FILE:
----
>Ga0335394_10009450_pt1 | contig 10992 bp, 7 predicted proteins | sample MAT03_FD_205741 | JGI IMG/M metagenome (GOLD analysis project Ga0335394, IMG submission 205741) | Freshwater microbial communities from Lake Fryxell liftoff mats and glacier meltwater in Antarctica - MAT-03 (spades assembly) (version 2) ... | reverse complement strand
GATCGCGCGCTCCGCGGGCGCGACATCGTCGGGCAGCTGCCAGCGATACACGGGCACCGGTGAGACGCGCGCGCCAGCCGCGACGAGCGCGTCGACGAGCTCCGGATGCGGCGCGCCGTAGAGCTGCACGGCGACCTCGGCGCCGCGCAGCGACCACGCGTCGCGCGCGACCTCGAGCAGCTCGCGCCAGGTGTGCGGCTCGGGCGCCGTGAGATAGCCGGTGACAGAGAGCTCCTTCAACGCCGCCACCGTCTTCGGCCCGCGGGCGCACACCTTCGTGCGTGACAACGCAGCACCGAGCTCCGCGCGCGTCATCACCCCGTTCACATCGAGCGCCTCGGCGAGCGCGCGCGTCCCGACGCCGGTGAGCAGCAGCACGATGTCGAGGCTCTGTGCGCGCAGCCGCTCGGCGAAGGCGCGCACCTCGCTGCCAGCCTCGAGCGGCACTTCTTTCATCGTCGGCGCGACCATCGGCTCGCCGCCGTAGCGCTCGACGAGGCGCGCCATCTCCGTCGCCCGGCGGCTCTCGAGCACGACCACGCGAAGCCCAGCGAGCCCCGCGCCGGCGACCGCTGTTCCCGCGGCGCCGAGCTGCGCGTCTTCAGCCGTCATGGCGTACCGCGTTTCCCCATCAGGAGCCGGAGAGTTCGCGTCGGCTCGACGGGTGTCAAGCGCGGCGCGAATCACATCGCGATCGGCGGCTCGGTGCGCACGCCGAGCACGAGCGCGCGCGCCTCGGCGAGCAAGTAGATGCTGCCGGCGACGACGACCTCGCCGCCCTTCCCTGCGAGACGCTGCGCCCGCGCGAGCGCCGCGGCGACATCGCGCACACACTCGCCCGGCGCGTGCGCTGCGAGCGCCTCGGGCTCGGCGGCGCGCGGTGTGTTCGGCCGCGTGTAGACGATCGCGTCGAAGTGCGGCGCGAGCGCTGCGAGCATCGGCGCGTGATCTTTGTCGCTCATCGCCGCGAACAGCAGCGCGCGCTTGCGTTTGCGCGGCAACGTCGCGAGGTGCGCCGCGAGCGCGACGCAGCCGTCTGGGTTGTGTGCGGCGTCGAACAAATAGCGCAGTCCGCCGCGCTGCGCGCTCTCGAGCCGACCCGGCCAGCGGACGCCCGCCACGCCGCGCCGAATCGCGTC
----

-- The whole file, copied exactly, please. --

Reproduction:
>Ga0335394_10009450_pt1 | contig 10992 bp, 7 predicted proteins | sample MAT03_FD_205741 | JGI IMG/M metagenome (GOLD analysis project Ga0335394, IMG submission 205741) | Freshwater microbial communities from Lake Fryxell liftoff mats and glacier meltwater in Antarctica - MAT-03 (spades assembly) (version 2) ... | reverse complement strand
GATCGCGCGCTCCGCGGGCGCGACATCGTCGGGCAGCTGCCAGCGATACACGGGCACCGGTGAGACGCGCGCGCCAGCCGCGACGAGCGCGTCGACGAGCTCCGGATGCGGCGCGCCGTAGAGCTGCACGGCGACCTCGGCGCCGCGCAGCGACCACGCGTCGCGCGCGACCTCGAGCAGCTCGCGCCAGGTGTGCGGCTCGGGCGCCGTGAGATAGCCGGTGACAGAGAGCTCCTTCAACGCCGCCACCGTCTTCGGCCCGCGGGCGCACACCTTCGTGCGTGACAACGCAGCACCGAGCTCCGCGCGCGTCATCACCCCGTTCACATCGAGCGCCTCGGCGAGCGCGCGCGTCCCGACGCCGGTGAGCAGCAGCACGATGTCGAGGCTCTGTGCGCGCAGCCGCTCGGCGAAGGCGCGCACCTCGCTGCCAGCCTCGAGCGGCACTTCTTTCATCGTCGGCGCGACCATCGGCTCGCCGCCGTAGCGCTCGACGAGGCGCGCCATCTCCGTCGCCCGGCGGCTCTCGAGCACGACCACGCGAAGCCCAGCGAGCCCCGCGCCGGCGACCGCTGTTCCCGCGGCGCCGAGCTGCGCGTCTTCAGCCGTCATGGCGTACCGCGTTTCCCCATCAGGAGCCGGAGAGTTCGCGTCGGCTCGACGGGTGTCAAGCGCGGCGCGAATCACATCGCGATCGGCGGCTCGGTGCGCACGCCGAGCACGAGCGCGCGCGCCTCGGCGAGCAAGTAGATGCTGCCGGCGACGACGACCTCGCCGCCCTTCCCTGCGAGACGCTGCGCCCGCGCGAGCGCCGCGGCGACATCGCGCACACACTCGCCCGGCGCGTGCGCTGCGAGCGCCTCGGGCTCGGCGGCGCGCGGTGTGTTCGGCCGCGTGTAGACGATCGCGTCGAAGTGCGGCGCGAGCGCTGCGAGCATCGGCGCGTGATCTTTGTCGCTCATCGCCGCGAACAGCAGCGCGCGCTTGCGTTTGCGCGGCAACGTCGCGAGGTGCGCCGCGAGCGCGACGCAGCCGTCTGGGTTGTGTGCGGCGTCGAACAAATAGCGCAGTCCGCCGCGCTGCGCGCTCTCGAGCCGACCCGGCCAGCGGACGCCCGCCACGCCGCGCCGAATCGCGTC